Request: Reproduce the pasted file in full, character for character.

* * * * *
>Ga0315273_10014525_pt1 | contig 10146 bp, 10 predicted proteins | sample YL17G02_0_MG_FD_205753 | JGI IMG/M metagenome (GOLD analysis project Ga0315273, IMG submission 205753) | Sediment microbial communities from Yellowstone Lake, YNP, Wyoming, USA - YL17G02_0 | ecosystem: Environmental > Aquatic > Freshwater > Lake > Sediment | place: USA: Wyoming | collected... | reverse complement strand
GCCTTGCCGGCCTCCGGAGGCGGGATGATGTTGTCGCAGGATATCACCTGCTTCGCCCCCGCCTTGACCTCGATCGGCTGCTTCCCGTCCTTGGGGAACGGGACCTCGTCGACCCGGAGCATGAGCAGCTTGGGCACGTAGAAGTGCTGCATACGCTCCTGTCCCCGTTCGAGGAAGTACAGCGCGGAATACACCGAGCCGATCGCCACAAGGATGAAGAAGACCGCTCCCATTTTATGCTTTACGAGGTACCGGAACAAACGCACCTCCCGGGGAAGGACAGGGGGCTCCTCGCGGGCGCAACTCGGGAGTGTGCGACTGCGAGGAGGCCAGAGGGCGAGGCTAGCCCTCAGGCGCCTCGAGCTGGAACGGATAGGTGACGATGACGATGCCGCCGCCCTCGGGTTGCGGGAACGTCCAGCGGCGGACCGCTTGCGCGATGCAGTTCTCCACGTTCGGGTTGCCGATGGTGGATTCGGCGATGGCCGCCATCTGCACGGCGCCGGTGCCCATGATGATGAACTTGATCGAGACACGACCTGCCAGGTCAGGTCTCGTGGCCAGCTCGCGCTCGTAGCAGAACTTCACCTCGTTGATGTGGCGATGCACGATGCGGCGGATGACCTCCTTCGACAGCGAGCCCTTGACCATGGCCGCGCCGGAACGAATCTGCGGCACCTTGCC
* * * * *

>Ga0315273_10014525_pt1 | contig 10146 bp, 10 predicted proteins | sample YL17G02_0_MG_FD_205753 | JGI IMG/M metagenome (GOLD analysis project Ga0315273, IMG submission 205753) | Sediment microbial communities from Yellowstone Lake, YNP, Wyoming, USA - YL17G02_0 | ecosystem: Environmental > Aquatic > Freshwater > Lake > Sediment | place: USA: Wyoming | collected... | reverse complement strand
GCCTTGCCGGCCTCCGGAGGCGGGATGATGTTGTCGCAGGATATCACCTGCTTCGCCCCCGCCTTGACCTCGATCGGCTGCTTCCCGTCCTTGGGGAACGGGACCTCGTCGACCCGGAGCATGAGCAGCTTGGGCACGTAGAAGTGCTGCATACGCTCCTGTCCCCGTTCGAGGAAGTACAGCGCGGAATACACCGAGCCGATCGCCACAAGGATGAAGAAGACCGCTCCCATTTTATGCTTTACGAGGTACCGGAACAAACGCACCTCCCGGGGAAGGACAGGGGGCTCCTCGCGGGCGCAACTCGGGAGTGTGCGACTGCGAGGAGGCCAGAGGGCGAGGCTAGCCCTCAGGCGCCTCGAGCTGGAACGGATAGGTGACGATGACGATGCCGCCGCCCTCGGGTTGCGGGAACGTCCAGCGGCGGACCGCTTGCGCGATGCAGTTCTCCACGTTCGGGTTGCCGATGGTGGATTCGGCGATGGCCGCCATCTGCACGGCGCCGGTGCCCATGATGATGAACTTGATCGAGACACGACCTGCCAGGTCAGGTCTCGTGGCCAGCTCGCGCTCGTAGCAGAACTTCACCTCGTTGATGTGGCGATGCACGATGCGGCGGATGACCTCCTTCGACAGCGAGCCCTTGACCATGGCCGCGCCGGAACGAATCTGCGGCACCTTGCC